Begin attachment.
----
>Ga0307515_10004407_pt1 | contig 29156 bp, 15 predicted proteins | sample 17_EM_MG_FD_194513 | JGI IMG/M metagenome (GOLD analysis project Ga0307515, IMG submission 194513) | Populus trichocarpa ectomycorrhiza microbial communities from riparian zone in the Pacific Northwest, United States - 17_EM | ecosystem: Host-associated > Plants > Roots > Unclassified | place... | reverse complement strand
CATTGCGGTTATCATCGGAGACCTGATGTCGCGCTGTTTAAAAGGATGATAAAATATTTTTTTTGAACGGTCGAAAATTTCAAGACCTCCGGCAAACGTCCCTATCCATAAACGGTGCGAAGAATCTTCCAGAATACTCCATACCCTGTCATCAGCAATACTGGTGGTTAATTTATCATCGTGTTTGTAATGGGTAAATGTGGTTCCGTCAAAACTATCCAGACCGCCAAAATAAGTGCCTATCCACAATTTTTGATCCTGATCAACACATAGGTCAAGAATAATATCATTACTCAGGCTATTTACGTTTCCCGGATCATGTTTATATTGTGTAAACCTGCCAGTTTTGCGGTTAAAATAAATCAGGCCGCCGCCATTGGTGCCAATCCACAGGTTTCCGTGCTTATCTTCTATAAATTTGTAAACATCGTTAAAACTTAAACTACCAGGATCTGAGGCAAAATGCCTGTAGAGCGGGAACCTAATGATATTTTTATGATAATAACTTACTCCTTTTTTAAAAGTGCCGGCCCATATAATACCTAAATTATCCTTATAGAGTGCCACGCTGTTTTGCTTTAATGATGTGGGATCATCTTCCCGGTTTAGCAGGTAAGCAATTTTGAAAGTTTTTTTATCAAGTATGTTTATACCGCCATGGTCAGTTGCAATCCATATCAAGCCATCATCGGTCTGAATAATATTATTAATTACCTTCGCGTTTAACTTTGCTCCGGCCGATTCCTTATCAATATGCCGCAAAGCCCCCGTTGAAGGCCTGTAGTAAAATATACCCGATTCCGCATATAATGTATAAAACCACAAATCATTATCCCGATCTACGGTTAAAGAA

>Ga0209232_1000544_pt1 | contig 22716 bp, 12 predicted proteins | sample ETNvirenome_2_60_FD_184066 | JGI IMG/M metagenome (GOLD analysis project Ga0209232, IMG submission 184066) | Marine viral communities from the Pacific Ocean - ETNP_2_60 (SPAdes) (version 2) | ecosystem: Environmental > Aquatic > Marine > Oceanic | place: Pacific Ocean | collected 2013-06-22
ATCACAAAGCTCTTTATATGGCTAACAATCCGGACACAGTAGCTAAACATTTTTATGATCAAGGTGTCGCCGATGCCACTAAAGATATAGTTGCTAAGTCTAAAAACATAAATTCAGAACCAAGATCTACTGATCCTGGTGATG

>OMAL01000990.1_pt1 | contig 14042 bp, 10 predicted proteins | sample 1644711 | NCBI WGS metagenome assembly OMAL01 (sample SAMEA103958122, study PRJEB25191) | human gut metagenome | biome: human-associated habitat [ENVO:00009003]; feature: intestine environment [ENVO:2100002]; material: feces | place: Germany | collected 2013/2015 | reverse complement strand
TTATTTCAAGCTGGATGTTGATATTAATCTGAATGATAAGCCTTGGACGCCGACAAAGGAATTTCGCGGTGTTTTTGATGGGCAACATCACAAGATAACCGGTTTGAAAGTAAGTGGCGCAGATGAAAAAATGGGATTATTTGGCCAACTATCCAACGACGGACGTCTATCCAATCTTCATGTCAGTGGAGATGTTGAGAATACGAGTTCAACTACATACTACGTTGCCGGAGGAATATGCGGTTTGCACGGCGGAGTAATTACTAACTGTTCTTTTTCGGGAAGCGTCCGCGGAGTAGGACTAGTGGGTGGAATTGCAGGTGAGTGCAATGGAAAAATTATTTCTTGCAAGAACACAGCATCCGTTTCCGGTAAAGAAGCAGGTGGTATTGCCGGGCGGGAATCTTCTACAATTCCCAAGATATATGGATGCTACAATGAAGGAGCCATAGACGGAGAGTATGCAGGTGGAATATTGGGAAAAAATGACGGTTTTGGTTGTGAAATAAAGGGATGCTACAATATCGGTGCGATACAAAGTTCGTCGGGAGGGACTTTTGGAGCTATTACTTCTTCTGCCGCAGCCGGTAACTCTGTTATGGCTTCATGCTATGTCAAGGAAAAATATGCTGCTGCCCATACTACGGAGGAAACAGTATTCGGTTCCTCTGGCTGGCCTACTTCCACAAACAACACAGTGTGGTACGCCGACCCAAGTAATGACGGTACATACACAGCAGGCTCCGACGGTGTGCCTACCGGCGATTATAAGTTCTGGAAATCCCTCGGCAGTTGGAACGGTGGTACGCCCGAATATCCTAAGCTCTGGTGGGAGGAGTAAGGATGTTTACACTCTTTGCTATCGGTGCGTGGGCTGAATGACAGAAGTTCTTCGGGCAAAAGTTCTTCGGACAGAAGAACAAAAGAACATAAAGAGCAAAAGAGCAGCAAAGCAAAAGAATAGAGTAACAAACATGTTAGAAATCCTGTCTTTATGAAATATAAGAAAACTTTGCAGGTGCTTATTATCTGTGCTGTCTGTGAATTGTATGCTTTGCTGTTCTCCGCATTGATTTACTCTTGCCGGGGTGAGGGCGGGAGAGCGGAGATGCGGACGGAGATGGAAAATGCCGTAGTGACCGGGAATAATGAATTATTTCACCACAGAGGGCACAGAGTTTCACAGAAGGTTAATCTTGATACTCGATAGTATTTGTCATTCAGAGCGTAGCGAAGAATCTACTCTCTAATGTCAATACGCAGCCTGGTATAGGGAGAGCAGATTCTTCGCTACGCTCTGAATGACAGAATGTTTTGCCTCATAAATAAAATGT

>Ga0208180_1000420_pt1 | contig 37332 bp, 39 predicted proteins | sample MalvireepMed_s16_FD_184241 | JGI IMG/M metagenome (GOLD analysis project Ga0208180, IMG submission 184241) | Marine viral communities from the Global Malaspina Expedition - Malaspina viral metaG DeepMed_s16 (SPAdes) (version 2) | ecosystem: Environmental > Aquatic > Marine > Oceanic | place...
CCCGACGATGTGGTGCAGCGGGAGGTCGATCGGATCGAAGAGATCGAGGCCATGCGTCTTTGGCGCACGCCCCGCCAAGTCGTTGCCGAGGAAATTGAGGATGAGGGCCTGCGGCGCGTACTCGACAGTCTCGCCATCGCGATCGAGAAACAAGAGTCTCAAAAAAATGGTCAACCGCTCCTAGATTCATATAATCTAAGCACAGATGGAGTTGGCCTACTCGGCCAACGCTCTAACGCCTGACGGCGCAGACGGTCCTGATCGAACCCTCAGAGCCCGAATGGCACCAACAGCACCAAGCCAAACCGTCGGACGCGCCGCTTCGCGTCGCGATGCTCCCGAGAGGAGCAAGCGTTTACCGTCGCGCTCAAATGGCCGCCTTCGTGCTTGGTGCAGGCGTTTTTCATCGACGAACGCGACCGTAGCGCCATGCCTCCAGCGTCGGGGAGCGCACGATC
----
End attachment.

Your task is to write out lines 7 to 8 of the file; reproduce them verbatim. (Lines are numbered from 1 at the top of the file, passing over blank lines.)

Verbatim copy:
>Ga0208180_1000420_pt1 | contig 37332 bp, 39 predicted proteins | sample MalvireepMed_s16_FD_184241 | JGI IMG/M metagenome (GOLD analysis project Ga0208180, IMG submission 184241) | Marine viral communities from the Global Malaspina Expedition - Malaspina viral metaG DeepMed_s16 (SPAdes) (version 2) | ecosystem: Environmental > Aquatic > Marine > Oceanic | place...
CCCGACGATGTGGTGCAGCGGGAGGTCGATCGGATCGAAGAGATCGAGGCCATGCGTCTTTGGCGCACGCCCCGCCAAGTCGTTGCCGAGGAAATTGAGGATGAGGGCCTGCGGCGCGTACTCGACAGTCTCGCCATCGCGATCGAGAAACAAGAGTCTCAAAAAAATGGTCAACCGCTCCTAGATTCATATAATCTAAGCACAGATGGAGTTGGCCTACTCGGCCAACGCTCTAACGCCTGACGGCGCAGACGGTCCTGATCGAACCCTCAGAGCCCGAATGGCACCAACAGCACCAAGCCAAACCGTCGGACGCGCCGCTTCGCGTCGCGATGCTCCCGAGAGGAGCAAGCGTTTACCGTCGCGCTCAAATGGCCGCCTTCGTGCTTGGTGCAGGCGTTTTTCATCGACGAACGCGACCGTAGCGCCATGCCTCCAGCGTCGGGGAGCGCACGATC